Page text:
John Clark

b. 28 February 1766, d. 12 October 1832

John Clark, 1766-1832

  • John Clark was born on 28 February 1766 in Edgecombe County, North Carolina.
  • He married Nancy Williamson, daughter of Micajah Williamson and Sarah Gilliam, on 24 December 1792, and John's sister Mary married Nancy's brother Charles.
  • He served as the Governor of Georgia from 1819 to 1823.
  • John Clark died on 12 October 1832 at age 66 in St. Andrews Bay (later Panama City), Washington (later Bay) County, Florida.
  • His wife Nancy Williamson became a widow at his death.
  • The following appeared in a Georgia newspaper: Public & Current. Public Meeting. All who feel disposed to pay respect to the memory of Genl. John Clark, are respectfully solicited to assemble at Capt. McCombs' Long Room at 9 o'clock tomorrow evening. "How die the brave who sink to rest / With all their country's honors blest." That distinguished patriot, Genl. John Clark is no more! He expired on the 12th day of October last at his residence, on St. Andrew's Bay, in West Florida. In clothing our columns with black, we are but doing justice to our feelings, in common with those of a large portion of our fellow citizens--justice to the memory of the soldier who, in early youth and mature age, drew his sword for the cause of liberty and independence--justice to the name of the statesman, who rose, in rapid succession, from one post of honor to another in our State, till he had again and again reaped the highest rewards that Georgia could give him--we are but rendering an imperfect token of the high and lasting respect we entertain for the man, who died, as he had lived, in the active service of his country, and in warm and unwavering devotion to her highest and best interests. An ardent and indissoluble attachment to republican principles, to the Union of the States and the Constitution of his country, marked the whole life of this revolutionary hero. Those principles which he fought to establish in our war for independence, he sustained, with unceasing vigor, through the whole period of his eventful existence. He was the key-stone of our glorious Union, in the South, when the waves beat highest and the storm roared loudest against the ark of our political covenant. Though he reached near the three score years and ten allotted to man--though his days were covered with glory and his temples silvered with the honors of time, yet the death of such a man, at such a crisis, is a serious calamity to our country. But those lessons which he taught his more youthful contemporaries, we hope, will not be soon forgotten.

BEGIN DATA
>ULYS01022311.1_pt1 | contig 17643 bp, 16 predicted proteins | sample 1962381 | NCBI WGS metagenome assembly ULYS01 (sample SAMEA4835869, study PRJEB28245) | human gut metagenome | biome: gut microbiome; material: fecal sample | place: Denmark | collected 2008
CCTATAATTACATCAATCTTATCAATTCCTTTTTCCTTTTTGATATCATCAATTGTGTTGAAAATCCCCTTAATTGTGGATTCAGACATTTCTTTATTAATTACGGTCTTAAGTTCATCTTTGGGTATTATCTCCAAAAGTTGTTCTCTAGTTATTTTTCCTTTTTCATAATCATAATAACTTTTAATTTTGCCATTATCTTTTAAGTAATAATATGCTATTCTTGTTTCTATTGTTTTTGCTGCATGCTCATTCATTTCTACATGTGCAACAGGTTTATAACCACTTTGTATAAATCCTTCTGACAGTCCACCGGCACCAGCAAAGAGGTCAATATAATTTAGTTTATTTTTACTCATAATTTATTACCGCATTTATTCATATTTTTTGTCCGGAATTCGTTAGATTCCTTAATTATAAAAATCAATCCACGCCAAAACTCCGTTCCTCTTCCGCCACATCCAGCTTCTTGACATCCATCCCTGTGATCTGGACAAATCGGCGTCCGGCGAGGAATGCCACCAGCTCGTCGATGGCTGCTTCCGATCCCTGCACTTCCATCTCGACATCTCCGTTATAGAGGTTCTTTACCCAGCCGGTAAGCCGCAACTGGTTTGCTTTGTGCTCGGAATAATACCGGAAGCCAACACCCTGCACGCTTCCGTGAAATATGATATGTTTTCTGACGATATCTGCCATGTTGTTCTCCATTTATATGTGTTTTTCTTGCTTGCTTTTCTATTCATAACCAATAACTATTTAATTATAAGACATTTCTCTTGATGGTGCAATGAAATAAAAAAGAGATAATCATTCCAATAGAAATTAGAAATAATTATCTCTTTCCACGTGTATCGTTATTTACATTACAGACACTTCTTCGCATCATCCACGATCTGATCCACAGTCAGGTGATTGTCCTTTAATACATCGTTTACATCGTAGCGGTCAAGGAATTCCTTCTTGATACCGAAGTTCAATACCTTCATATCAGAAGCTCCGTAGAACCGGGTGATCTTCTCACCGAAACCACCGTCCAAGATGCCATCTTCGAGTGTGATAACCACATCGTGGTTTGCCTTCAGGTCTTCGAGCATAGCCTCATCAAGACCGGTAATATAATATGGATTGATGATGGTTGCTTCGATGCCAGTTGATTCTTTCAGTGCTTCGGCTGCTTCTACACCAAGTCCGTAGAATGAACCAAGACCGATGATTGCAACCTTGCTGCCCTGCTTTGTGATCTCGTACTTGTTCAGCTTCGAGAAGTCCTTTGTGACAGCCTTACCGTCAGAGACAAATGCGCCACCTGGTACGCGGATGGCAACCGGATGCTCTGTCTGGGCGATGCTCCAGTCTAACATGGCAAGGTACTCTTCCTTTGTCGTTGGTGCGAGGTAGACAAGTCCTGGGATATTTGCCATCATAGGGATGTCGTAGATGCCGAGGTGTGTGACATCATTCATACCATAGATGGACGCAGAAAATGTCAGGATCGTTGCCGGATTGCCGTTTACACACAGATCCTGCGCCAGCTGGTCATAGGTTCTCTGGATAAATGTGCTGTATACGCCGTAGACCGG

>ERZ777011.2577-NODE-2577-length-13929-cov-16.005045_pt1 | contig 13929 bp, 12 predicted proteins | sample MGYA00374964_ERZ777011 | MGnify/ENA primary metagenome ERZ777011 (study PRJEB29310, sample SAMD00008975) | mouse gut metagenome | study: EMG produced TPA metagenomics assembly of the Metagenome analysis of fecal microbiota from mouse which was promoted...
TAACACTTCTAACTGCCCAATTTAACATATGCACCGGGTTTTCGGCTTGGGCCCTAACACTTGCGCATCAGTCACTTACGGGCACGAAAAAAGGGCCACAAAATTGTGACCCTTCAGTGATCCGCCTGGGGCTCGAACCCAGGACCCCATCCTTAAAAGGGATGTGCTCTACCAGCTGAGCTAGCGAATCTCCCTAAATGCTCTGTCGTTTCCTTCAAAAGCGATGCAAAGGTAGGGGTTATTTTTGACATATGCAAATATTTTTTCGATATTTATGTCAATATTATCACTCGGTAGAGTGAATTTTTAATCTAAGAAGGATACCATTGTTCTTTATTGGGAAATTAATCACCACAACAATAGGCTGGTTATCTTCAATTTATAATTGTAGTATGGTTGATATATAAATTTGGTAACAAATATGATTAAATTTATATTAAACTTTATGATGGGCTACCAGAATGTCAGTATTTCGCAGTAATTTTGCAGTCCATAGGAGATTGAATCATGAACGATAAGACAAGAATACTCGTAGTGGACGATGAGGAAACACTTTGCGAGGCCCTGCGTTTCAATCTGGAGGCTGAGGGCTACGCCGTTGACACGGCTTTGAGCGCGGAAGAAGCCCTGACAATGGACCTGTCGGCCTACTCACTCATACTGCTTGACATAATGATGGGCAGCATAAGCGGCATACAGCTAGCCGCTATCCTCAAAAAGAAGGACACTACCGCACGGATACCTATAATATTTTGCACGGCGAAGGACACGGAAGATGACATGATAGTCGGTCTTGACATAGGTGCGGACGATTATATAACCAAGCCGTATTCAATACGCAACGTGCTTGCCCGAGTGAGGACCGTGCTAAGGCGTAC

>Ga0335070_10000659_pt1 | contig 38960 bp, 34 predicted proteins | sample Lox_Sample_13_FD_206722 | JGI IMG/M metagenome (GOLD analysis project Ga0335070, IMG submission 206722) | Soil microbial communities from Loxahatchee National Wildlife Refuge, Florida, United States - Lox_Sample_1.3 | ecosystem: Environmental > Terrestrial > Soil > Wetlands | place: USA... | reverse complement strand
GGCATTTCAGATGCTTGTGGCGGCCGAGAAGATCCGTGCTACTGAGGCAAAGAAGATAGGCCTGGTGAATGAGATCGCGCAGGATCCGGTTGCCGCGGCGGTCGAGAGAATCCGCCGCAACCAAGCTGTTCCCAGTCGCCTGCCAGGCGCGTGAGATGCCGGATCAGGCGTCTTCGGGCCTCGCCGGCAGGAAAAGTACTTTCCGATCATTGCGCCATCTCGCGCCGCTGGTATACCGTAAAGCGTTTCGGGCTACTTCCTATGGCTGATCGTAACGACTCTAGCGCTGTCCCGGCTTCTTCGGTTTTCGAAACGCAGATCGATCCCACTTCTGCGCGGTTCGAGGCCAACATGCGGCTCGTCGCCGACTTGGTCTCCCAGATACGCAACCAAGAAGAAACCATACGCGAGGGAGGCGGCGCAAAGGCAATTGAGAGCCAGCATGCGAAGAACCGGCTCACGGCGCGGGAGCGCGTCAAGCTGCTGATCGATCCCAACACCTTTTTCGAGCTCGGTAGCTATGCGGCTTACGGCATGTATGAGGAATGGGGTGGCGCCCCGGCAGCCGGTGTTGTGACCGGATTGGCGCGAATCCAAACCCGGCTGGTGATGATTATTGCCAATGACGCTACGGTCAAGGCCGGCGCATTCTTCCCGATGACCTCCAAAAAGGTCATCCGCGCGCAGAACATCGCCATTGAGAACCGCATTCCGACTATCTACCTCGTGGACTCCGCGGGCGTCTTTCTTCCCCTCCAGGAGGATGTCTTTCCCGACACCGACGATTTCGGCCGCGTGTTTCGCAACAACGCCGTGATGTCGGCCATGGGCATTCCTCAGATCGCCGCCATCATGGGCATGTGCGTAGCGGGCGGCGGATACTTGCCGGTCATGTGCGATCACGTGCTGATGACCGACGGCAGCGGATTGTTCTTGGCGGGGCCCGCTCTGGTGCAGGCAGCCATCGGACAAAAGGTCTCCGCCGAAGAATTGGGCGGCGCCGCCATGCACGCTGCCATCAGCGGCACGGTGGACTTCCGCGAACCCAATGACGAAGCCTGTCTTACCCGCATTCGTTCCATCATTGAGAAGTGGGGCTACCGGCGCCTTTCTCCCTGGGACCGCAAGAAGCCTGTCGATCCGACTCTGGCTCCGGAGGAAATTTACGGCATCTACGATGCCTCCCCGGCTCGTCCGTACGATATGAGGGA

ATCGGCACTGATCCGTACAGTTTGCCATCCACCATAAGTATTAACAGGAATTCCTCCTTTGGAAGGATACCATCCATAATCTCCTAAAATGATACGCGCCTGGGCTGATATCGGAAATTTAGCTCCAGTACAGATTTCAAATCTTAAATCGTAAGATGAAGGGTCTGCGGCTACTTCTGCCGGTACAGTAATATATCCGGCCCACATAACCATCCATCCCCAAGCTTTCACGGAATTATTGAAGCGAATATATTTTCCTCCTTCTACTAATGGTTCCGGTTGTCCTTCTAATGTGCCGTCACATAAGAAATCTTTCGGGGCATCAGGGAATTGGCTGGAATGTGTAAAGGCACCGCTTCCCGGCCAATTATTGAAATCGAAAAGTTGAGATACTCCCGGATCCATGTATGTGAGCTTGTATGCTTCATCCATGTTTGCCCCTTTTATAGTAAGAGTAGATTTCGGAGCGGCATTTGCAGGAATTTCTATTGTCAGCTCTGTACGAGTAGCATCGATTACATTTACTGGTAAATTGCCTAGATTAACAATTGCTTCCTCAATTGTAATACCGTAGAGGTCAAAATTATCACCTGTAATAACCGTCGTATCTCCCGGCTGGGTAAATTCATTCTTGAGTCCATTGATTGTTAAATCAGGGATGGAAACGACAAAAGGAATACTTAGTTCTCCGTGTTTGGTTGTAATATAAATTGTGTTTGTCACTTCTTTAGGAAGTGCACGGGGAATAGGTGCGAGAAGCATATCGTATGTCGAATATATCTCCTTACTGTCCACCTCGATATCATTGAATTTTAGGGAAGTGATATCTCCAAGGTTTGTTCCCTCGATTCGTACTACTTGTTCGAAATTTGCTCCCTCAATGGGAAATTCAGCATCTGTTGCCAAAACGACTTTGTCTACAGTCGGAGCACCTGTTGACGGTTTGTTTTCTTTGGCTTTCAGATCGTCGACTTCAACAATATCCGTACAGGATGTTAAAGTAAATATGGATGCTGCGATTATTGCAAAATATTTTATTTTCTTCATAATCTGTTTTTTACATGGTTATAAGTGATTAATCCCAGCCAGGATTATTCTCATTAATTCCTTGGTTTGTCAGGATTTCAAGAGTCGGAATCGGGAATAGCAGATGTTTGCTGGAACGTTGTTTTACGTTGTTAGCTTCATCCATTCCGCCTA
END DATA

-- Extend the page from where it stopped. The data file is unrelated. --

We are not prepared, at this time, to do full justice to the memory of General Clark. For a brief sketch of his active life and faithful services, we refer our readers to the subjoined extract from the Floridian. We hope ere long, to see his memoirs before the country. In the mean time, his eulogy is written in thousands of honest hearts in and out of Georgia, who have regarded him as one of the purest and most upright patriots of the age.
         But, in this imperfect record of the death of a distinguished patriot, we have performed but half our melancholy task! The upright, the amiable, the accomplished and intelligent partner of his sorrows and his joys--she who, in days of difficulty, solaced and cheered him on in the course of duty--who, in the hour of prosperity, brightened the picture of life, and rejoiced with him in the welfare of her country--has followed him, with hasty steps, to the grave. Mrs. Ann Clark, consort of General John Clark, died of bilious cholic at her residence in Florida, on the 26th of October last, in the fifty-ninth year of her age, after an illness of but two days and a half--and just fourteen days after the decease of her distinguished husband.
         Rarely does the hand of death seize upon those who have more completely filled up the duties of this life in public and in private, as patriots, as citizens, as neighbors, as father and mother, as husband and wife, were this eminent couple distinguished for those high and noble virtues which adorn our species, brighten the path of virtue, give a charm to the tenderest relations of life, and promote the happiness of society and the good of their country. Thus passing, with united hearts and joint co-operation, through the destinies of eventful lives, they reached, while doing more than ordinary good, beyond the ordinary period of human probation, and in mature old age and in quick succession, have descended, honored, beloved, and lamented, to the tomb: